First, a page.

Unlike Danske Bank, which is set to discontinue user authentication by password card beginning in March, Swedbank and SEB are not planning on giving up password cards this year and will retain a daily cap of €200 on transactions conducted using a password card.
"The beginning of 2018 will bring no immediate change for password card users," Ede Raagmets, head of customer service at Swedbank Estonia, told BNS. "Password cards can still be used to conduct transactions totaling up to €200 per day."
Users must keep in mind, however, that the use of password cards will end Europe-wide in 2019 as a result of a provision containd in EU legislation, she added.
SEB also said that they are not planning to discontinue the use of password cards in 2018, or impose a lower daily limit on transactions conducted using a password card as the means of authentication.
According to SEB Estonia spokespeople, while password cards were still the most popular means of authentication for SEB customers at the beginning of 2017, the number of password card users has since dropped ten percent and are no longer the top means of authentication among their customers.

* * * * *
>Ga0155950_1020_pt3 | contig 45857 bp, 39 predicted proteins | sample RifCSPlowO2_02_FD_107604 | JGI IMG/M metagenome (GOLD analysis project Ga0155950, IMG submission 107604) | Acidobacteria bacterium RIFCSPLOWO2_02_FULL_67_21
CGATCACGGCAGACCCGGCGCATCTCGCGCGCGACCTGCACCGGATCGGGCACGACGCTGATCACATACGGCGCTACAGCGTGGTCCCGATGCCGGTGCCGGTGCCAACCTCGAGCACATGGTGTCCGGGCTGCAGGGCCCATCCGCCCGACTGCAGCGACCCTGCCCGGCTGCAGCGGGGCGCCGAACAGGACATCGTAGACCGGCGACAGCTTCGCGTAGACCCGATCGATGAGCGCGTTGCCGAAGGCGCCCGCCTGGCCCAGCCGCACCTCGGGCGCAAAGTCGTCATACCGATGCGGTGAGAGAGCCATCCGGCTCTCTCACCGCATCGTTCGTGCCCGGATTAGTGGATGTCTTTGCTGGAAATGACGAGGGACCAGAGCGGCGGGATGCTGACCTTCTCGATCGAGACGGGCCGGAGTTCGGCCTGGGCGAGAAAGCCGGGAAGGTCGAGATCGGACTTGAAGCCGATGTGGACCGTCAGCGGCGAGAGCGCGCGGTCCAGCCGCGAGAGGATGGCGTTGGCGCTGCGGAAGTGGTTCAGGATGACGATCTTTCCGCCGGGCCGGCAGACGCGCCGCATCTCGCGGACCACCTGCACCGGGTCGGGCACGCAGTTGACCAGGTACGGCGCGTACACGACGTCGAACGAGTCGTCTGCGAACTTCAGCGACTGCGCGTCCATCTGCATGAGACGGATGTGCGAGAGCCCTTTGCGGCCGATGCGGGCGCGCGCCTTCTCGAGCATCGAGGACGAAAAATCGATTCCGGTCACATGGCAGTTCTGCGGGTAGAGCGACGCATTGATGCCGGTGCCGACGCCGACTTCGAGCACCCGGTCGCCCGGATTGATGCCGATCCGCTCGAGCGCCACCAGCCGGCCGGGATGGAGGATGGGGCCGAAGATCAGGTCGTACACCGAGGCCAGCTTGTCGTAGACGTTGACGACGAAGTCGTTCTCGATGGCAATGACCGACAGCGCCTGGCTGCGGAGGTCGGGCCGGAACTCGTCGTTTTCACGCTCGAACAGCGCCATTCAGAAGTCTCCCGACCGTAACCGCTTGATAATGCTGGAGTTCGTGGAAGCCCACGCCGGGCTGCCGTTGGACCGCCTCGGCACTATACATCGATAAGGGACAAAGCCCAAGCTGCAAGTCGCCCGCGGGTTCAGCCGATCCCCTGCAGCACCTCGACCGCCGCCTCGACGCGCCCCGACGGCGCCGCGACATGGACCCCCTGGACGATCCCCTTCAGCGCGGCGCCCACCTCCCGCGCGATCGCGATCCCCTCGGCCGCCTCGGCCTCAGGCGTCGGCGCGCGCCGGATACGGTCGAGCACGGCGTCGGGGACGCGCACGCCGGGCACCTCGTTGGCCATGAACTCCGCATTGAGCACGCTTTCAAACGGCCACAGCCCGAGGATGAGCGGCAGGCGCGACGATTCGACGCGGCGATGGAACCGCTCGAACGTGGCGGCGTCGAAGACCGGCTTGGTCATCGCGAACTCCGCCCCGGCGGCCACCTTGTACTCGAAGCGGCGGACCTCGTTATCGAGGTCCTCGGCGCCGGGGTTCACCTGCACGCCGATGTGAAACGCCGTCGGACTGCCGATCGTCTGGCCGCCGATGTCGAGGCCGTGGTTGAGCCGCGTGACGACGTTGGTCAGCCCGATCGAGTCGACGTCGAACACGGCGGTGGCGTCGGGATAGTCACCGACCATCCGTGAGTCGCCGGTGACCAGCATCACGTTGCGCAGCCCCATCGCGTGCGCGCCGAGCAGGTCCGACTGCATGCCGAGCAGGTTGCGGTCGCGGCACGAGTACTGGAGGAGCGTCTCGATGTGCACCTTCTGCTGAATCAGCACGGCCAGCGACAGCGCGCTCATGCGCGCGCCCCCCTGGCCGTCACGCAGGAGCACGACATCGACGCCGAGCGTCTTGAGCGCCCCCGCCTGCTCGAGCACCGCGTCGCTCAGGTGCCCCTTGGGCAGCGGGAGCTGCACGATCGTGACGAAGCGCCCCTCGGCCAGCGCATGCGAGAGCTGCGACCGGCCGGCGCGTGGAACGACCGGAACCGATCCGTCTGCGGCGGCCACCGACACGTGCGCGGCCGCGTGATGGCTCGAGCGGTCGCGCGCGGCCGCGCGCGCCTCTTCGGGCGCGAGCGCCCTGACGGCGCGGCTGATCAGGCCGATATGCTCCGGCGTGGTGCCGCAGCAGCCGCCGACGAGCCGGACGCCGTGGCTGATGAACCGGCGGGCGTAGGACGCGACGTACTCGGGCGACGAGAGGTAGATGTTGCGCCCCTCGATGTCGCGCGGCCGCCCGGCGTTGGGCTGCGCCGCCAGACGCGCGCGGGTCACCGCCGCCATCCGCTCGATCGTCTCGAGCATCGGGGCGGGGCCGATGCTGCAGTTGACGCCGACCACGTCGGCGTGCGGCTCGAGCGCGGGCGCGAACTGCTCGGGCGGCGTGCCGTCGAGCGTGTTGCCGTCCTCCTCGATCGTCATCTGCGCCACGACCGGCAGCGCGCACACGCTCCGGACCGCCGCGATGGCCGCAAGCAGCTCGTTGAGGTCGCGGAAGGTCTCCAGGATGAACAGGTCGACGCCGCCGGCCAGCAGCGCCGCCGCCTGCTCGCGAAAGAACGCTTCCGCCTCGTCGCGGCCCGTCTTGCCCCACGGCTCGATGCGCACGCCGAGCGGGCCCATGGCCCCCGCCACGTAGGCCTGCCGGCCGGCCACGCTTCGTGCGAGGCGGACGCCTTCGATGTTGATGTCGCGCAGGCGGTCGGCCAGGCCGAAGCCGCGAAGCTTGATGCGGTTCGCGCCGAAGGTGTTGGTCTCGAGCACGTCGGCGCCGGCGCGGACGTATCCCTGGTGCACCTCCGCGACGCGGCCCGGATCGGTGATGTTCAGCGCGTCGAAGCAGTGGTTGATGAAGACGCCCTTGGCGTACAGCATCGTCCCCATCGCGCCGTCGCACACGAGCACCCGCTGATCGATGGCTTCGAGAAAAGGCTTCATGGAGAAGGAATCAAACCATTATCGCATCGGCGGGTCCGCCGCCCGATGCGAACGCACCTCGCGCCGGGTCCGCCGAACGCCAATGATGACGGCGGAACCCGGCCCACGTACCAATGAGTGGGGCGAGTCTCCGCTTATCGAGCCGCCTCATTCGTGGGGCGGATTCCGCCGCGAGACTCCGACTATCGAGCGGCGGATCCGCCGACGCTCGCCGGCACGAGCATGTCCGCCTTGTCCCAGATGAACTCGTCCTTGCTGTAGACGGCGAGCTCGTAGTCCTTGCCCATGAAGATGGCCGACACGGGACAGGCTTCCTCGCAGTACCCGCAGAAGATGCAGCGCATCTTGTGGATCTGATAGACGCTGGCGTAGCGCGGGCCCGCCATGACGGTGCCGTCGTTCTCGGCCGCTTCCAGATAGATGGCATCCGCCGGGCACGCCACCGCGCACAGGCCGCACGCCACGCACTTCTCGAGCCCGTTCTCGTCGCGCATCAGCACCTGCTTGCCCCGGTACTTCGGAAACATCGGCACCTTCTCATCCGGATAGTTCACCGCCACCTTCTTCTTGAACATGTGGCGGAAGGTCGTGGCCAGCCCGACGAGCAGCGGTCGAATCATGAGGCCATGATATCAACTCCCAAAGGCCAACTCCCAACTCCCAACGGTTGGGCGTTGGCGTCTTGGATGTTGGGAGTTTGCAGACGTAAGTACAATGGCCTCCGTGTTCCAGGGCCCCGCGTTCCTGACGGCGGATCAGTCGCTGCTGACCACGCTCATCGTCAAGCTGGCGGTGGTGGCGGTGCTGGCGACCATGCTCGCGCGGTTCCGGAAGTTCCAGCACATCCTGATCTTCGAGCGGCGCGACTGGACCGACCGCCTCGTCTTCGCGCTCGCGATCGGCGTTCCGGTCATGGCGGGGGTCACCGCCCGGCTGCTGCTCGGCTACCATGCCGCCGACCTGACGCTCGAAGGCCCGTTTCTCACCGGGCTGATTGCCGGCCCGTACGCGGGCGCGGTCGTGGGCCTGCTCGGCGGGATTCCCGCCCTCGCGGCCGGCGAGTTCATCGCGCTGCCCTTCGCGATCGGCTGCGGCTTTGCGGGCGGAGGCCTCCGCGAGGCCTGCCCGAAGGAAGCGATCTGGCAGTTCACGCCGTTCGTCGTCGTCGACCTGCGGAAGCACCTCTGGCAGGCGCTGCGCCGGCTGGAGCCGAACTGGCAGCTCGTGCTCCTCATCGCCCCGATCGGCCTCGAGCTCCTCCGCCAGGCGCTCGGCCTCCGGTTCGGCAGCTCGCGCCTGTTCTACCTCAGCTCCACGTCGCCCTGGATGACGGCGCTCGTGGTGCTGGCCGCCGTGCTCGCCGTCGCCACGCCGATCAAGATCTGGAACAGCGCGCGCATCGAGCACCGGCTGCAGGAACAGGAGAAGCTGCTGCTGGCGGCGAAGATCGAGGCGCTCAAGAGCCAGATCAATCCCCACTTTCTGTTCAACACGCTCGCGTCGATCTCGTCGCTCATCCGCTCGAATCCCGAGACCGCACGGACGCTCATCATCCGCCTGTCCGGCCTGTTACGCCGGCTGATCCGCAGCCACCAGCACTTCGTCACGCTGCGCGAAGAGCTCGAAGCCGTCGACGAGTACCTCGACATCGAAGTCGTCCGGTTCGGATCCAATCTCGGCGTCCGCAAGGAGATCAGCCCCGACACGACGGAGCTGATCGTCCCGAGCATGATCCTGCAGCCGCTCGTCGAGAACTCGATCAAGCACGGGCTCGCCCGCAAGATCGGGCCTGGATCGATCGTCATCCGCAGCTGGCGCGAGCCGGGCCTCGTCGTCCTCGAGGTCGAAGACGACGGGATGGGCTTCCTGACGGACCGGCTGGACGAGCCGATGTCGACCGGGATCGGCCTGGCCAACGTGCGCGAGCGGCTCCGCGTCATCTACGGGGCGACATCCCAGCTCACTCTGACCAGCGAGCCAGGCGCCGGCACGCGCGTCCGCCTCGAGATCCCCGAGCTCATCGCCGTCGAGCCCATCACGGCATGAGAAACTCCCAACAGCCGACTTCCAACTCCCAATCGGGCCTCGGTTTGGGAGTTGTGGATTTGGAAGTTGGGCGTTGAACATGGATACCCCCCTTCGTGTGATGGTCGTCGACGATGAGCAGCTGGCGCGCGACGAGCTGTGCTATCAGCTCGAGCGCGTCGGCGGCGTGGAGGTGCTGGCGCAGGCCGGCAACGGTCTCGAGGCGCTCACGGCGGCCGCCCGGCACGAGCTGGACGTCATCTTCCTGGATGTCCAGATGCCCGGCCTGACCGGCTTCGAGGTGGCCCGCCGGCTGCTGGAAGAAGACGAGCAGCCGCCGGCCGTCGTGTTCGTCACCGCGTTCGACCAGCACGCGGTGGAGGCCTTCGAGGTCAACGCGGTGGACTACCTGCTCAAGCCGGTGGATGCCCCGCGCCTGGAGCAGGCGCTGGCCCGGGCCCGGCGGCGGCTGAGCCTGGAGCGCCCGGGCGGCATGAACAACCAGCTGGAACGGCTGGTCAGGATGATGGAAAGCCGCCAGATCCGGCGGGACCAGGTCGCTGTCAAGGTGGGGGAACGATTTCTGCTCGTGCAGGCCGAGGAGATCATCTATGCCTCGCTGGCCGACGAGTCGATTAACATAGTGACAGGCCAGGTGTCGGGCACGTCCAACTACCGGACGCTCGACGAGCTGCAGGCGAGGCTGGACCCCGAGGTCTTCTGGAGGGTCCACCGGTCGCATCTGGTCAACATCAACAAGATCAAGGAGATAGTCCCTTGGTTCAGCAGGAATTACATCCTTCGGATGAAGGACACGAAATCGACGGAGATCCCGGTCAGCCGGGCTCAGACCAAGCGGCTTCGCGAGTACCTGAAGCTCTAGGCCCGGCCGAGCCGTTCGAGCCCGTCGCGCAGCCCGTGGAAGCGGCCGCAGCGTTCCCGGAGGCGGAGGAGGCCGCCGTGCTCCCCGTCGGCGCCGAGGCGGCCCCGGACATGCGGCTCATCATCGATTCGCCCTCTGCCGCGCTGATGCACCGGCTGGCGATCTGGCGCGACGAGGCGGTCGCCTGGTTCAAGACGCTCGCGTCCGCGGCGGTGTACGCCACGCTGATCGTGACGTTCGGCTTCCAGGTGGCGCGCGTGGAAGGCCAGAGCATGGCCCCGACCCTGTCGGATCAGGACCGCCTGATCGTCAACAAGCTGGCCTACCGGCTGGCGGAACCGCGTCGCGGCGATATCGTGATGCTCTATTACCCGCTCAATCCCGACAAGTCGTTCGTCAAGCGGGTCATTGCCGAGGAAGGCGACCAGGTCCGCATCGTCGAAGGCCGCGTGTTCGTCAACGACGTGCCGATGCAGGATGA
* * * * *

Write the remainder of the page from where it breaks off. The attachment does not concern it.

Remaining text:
"The speed of giving up password cards depends on the one hand on the requirements of the relevant EU directive, which are presumed to take effect at the end of 2019, and, on the other, the speed of finding new means of authentication suitable for customers, as well as the safety of the use of a password card as means of authentication," SEB communications chief Julia Piilmann told BNS.
Danske Bank is scheduled to discontinue the use of password cards in Estonia on March 31.
Coop Pank stopped issuing password cards on Aug. 1 of last year, but has not yet decided whether to lower the daily transactin cap or when use of the cards will be discontinued.
Luminor, meanwhile, discontinued the use of password cards last April.
Editor: Aili Vahtla